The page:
In March 2014, Indian-born actress Somi Guha made a formal complaint to BBC for $1.8 million, for a racist term used after building a bridge over the Kok River in the Burma Special.[88] Upon its completion, Clarkson said, "That's a proud moment, but there's a slope on it", and Richard Hammond added, "Yeah, right. It's definitely higher on that side". This led to complaints that "slope" is a derogatory term for an Asian person. In April, Top Gear's executive producer Andy Wilman apologised for the racist remark.[89] In July 2014 Ofcom ruled that the BBC had breached broadcasting rules by including this offensive racial term.[90] In May 2014, there were complaints and calls for Clarkson to be sacked after it was revealed that he recited "Eeny, meeny, miny, moe; catch a nigger by his toe" as a children's rhyme on an unaired take from the show.[91] Clarkson denied having used the word, then apologised when a previously unbroadcast clip revealed him doing so.[92][93]

Top Gear also received extensive criticism in late October 2014 during filming of an episode for Series 22 in Argentina. The presenters and the associated film crew were chased out of the country by angry protesters allegedly throwing rocks at the team. This was in protest against the number plate, H982 FKL, on Jeremy Clarkson's Porsche 928 GT, which was believed to make reference to the 1982 Falklands War. The BBC maintained that the index number was pure coincidence.[94]

The show also received widespread criticism after the sacking of Jeremy Clarkson, and subsequent departure of James May and Richard Hammond. The criticism continued for the first episode of the following series, hosted by Chris Evans and Matt LeBlanc.[95][96][97]

International versions

The popularity of the original UK series, eventually led to the creation of a number of international versions, each with local production teams and presenters, all made under licence from BBC Studios:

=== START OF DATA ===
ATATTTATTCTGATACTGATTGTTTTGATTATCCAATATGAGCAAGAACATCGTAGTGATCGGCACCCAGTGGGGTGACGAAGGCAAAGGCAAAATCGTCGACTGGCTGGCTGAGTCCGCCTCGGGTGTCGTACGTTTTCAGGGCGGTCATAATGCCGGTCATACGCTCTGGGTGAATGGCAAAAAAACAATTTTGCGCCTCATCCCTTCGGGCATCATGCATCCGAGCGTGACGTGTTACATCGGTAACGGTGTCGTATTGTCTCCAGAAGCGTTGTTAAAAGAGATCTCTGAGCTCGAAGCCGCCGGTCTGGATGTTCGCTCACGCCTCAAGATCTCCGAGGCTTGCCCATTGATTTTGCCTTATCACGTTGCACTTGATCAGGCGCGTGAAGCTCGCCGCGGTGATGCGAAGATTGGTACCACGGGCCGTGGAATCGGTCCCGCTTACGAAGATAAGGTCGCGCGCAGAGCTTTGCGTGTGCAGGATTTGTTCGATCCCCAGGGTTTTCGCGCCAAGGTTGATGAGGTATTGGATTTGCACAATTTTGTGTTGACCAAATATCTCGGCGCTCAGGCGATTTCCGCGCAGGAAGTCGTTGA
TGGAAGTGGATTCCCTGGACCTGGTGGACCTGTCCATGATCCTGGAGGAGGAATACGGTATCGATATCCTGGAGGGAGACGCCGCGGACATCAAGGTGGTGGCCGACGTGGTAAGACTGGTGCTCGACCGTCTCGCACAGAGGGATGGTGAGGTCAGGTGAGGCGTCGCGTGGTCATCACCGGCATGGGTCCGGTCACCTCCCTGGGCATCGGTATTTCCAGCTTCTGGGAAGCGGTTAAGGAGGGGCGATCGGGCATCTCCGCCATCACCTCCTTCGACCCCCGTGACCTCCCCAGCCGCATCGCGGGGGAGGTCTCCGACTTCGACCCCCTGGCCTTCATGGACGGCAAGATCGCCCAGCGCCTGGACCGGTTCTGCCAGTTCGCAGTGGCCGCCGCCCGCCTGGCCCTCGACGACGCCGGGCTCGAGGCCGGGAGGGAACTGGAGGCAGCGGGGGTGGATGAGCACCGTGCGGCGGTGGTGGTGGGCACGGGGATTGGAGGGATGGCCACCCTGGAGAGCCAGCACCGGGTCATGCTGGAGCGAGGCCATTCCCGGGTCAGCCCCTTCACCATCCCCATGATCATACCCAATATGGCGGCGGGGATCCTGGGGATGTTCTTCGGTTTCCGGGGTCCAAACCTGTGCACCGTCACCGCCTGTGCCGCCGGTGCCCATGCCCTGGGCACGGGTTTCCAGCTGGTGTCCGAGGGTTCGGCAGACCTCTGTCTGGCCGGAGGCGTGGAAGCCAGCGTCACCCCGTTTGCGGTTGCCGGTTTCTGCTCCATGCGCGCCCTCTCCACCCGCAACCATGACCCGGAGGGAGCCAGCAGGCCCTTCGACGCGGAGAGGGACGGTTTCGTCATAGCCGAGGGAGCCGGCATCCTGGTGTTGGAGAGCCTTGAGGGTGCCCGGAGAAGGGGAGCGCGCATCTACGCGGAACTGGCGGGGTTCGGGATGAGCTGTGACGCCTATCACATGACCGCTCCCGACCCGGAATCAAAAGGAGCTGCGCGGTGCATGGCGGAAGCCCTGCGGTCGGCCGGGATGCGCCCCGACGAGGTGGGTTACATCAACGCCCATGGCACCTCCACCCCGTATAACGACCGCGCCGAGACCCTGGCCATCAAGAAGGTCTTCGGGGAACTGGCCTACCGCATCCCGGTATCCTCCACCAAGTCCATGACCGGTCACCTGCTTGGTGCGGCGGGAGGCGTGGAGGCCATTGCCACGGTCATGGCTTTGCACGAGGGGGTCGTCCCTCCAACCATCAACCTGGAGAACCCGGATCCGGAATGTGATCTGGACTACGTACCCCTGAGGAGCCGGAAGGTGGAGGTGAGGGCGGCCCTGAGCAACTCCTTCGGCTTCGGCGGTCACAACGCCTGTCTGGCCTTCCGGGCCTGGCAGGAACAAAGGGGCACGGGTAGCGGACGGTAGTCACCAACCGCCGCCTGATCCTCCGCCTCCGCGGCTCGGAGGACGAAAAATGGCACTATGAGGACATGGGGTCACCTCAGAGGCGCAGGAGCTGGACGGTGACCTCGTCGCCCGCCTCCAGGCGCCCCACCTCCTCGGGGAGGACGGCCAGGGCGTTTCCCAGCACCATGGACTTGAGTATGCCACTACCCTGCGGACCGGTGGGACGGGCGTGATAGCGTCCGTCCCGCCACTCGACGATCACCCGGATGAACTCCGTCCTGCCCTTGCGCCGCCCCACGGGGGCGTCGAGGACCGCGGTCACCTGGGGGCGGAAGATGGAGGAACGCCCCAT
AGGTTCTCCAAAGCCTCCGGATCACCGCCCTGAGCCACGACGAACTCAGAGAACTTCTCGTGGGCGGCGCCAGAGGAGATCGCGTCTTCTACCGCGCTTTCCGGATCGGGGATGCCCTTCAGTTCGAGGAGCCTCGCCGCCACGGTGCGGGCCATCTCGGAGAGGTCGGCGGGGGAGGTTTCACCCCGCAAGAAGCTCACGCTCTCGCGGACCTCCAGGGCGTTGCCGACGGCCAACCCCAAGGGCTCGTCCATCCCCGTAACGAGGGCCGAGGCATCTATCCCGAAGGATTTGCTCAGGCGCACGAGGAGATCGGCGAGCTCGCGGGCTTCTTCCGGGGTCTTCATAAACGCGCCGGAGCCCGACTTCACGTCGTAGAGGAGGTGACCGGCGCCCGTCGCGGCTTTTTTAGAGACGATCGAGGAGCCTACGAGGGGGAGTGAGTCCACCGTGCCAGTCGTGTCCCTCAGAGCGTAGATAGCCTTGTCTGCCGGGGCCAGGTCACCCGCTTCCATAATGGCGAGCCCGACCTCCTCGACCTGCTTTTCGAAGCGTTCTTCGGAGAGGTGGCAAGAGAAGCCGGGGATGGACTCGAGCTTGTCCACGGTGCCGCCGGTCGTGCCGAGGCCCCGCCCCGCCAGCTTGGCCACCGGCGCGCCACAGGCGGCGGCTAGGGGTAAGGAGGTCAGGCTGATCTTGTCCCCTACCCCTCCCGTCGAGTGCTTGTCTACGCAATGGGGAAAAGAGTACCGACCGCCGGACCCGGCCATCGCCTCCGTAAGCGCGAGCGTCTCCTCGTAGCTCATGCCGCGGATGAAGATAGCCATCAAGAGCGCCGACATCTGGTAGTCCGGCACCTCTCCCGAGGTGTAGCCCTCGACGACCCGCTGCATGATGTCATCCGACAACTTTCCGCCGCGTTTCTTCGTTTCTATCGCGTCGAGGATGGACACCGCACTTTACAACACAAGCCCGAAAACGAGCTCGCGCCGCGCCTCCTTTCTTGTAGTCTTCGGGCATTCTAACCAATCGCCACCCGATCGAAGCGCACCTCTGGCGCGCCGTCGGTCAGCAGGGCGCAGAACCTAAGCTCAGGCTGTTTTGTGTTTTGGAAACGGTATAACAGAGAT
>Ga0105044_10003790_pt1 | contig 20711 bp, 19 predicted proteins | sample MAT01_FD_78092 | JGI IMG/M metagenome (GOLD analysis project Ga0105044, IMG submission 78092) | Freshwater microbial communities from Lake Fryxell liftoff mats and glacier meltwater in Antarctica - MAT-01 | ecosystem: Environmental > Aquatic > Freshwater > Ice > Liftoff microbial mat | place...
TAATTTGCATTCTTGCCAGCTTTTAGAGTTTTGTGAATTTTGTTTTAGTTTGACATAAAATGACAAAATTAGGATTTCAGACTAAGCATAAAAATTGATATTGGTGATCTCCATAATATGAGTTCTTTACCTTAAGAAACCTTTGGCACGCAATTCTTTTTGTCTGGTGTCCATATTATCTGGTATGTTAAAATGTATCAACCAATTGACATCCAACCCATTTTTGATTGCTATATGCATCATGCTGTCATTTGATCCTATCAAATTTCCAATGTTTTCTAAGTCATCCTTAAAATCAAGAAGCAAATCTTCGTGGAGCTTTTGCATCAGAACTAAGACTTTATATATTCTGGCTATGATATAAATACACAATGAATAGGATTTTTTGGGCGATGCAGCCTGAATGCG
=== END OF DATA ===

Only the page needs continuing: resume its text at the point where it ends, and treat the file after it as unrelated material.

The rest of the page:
Australia

On 19 November 2007, it was revealed that a localised Australian series of Top Gear would be produced by the Special Broadcasting Service network in conjunction with Freehand Productions, BBC Worldwide's Australasian partner. This announcement marks the first time a deal has been struck for a version of Top Gear to be produced exclusively for a foreign market. No indication was given as to the exact makeup of the series, other than that it would have a distinctly Australian style.[98] SBS ran a competition to find hosts for the series, and in May 2008 confirmed that the presenters for the Australian programme were to be Charlie Cox, Warren Brown, Steve Pizzati and a local 'cousin' of The Stig.[99] James Morrison replaced Charlie for the second series of Top Gear Australia. Top Gear host Jeremy Clarkson added, "I'm delighted that Top Gear is going to Australia."[100] It was announced that the Nine Network had secured the rights to the local and UK versions from 2010 on both its Nine and Go! (digital TV) stations.[101] On 20 June 2010, it was announced that actor and comedian Shane Jacobson and Top Gear Australia magazine editor Ewen Page would join a returning Steve Pizzati to present the programme which premiered on 28 September 2010. The Australian version has received lacklustre reviews.[102] Eventually, Top Gear UK and Top Gear Australia met up and challenged each other. Top Gear Australia was cancelled in September 2011.

Russia

On 14 October 2008, the Top Gear website confirmed that a Russian edition of the programme was scheduled for production by the end of that year.[103] Initially, 15 episodes were scheduled.[104] It was revealed on 20 December that the pilot, branded Top Gear: Russian Version, was filmed for broadcast on 22 February 2009.[105] The format is similar to its British counterpart, with three hosts: an ex rock guitarist Nikolai Fomenko, an ex-MTV Russia VJ Oscar Kuchera, and a former automotive journalist Mikhail Petrovsky.[106]

After only half of the first series, broadcasting of the Russian version ceased due to viewers' criticism. The channel switched to broadcasting the British version of the series from then on.